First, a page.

Science is never stagnant; it develops as new tools and methods are made accessible and as outdated knowledge is replaced with fresh information through experiments, tests, and research. Of course, change is the only constant, and this saying is true for all sciences.
A recent study has added to the debate about the precise date that people first entered North America.
The first native Americans are thought to have landed in North America around 10,000 BC. These individuals are believed to have travelled across the former ‘aland bridge’ that linked Siberia (Russia) and Alaska (North America).
However, recent research suggests that humans were living in North America tens of thousands of years before the region’s generally recognised arrival date.
Mammoth bones analysis indicates that people were living in North America as early as 37,000 BC.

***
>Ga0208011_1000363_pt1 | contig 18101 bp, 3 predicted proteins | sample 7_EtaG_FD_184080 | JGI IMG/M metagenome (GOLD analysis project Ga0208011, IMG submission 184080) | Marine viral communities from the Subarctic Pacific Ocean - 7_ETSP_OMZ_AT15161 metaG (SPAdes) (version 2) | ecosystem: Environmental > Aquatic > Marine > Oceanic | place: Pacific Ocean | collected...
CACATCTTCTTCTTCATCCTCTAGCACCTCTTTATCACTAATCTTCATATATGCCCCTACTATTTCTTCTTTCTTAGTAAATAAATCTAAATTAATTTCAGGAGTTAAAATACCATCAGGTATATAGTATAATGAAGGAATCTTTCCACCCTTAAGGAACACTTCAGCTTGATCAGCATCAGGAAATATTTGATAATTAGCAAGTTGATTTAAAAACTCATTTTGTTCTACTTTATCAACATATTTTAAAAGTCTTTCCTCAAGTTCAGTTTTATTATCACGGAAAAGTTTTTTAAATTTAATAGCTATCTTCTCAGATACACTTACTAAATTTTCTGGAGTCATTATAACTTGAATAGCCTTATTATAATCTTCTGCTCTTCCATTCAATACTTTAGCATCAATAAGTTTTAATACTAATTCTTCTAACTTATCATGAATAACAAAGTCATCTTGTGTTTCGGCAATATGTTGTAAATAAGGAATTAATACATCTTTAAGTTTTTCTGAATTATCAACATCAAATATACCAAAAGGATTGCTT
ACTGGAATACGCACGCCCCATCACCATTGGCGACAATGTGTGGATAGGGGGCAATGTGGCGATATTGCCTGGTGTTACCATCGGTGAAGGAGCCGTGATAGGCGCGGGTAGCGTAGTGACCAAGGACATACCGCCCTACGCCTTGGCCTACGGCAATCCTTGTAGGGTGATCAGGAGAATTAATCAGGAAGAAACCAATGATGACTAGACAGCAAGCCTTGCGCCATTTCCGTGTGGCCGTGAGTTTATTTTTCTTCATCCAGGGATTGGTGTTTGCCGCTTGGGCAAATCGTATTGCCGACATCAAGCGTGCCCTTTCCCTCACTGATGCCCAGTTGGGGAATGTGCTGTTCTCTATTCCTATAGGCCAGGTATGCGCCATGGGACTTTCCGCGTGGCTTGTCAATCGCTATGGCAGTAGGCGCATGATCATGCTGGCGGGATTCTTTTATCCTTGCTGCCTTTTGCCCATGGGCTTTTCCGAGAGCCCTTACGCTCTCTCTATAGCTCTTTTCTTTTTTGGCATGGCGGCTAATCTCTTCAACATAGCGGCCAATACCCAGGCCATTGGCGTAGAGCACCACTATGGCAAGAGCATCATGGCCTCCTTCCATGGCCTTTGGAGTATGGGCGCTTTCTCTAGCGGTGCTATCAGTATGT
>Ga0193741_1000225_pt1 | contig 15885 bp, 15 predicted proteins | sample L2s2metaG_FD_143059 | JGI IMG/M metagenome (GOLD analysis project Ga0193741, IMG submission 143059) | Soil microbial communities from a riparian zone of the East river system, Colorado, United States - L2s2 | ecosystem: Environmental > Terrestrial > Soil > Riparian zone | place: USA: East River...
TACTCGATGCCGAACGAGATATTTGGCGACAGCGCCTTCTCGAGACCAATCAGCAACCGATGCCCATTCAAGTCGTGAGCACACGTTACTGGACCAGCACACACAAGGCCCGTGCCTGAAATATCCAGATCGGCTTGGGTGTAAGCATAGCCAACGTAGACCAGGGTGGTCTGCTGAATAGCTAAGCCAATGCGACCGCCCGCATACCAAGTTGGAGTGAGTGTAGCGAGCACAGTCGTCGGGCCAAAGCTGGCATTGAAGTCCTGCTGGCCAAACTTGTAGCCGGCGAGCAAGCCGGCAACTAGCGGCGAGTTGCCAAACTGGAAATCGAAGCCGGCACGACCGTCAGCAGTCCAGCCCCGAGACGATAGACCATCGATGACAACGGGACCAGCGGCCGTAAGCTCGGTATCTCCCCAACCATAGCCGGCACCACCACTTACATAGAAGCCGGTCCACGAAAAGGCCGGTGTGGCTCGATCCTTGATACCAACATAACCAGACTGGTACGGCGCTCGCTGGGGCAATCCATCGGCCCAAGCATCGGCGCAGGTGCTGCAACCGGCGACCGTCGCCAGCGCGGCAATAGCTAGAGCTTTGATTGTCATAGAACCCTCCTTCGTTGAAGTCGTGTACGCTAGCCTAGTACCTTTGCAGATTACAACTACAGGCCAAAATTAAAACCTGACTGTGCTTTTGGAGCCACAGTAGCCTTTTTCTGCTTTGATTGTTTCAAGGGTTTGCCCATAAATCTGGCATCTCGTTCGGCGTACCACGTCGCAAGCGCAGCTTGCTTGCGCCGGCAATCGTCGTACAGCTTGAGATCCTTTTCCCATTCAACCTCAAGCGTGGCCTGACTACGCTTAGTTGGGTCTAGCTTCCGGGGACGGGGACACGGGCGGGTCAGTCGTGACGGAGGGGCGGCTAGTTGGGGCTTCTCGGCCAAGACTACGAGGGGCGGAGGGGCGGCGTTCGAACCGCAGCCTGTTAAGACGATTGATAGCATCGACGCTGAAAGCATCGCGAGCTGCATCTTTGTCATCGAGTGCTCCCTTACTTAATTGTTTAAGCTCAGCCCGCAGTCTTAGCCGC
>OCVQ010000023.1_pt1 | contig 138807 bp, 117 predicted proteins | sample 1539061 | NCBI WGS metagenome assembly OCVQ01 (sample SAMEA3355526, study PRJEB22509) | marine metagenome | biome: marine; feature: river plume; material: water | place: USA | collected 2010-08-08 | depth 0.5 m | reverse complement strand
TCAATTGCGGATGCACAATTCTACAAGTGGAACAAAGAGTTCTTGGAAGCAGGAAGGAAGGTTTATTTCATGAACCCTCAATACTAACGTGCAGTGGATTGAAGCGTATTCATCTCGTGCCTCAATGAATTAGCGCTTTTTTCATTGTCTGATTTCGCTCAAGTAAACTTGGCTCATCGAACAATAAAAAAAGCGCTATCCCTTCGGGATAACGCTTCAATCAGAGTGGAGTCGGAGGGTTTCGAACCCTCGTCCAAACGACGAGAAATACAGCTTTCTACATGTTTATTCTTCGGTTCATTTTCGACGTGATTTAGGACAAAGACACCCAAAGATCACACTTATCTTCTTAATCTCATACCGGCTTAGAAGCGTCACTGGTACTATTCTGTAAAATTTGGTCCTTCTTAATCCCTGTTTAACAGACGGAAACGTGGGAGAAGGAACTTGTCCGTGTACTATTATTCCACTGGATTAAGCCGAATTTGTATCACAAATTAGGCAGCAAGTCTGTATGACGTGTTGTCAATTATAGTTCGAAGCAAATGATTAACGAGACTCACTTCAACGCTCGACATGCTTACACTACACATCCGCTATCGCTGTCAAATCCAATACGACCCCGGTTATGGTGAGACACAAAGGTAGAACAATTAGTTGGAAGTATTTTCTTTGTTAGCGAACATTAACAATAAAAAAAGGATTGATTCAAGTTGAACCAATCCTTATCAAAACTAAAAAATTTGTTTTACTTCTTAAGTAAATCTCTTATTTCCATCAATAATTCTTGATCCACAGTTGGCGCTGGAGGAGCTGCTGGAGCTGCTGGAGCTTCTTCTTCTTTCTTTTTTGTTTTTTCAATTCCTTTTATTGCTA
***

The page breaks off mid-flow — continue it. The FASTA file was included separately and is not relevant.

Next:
How did the researchers get this result, then? A bone from a female mammoth who lived 37,000 years ago was discovered. They also discovered injuries on the bone that could only have been caused by ancient humans butchering the animal.
Paleontologist Timothy Rowe, a professor at the University of Texas in Austin’s Jackson School of Geosciences, stated of the radiocarbon dating, ‘I think it’s a rock-solid radiocarbon date.’ ‘Skeptics will scrutinise everything, but I believe we ticked every box,’ the author said.
The study on these bones’ principal author is Rowe. In the journal Frontiers in Ecology and Evolution, the work has been published.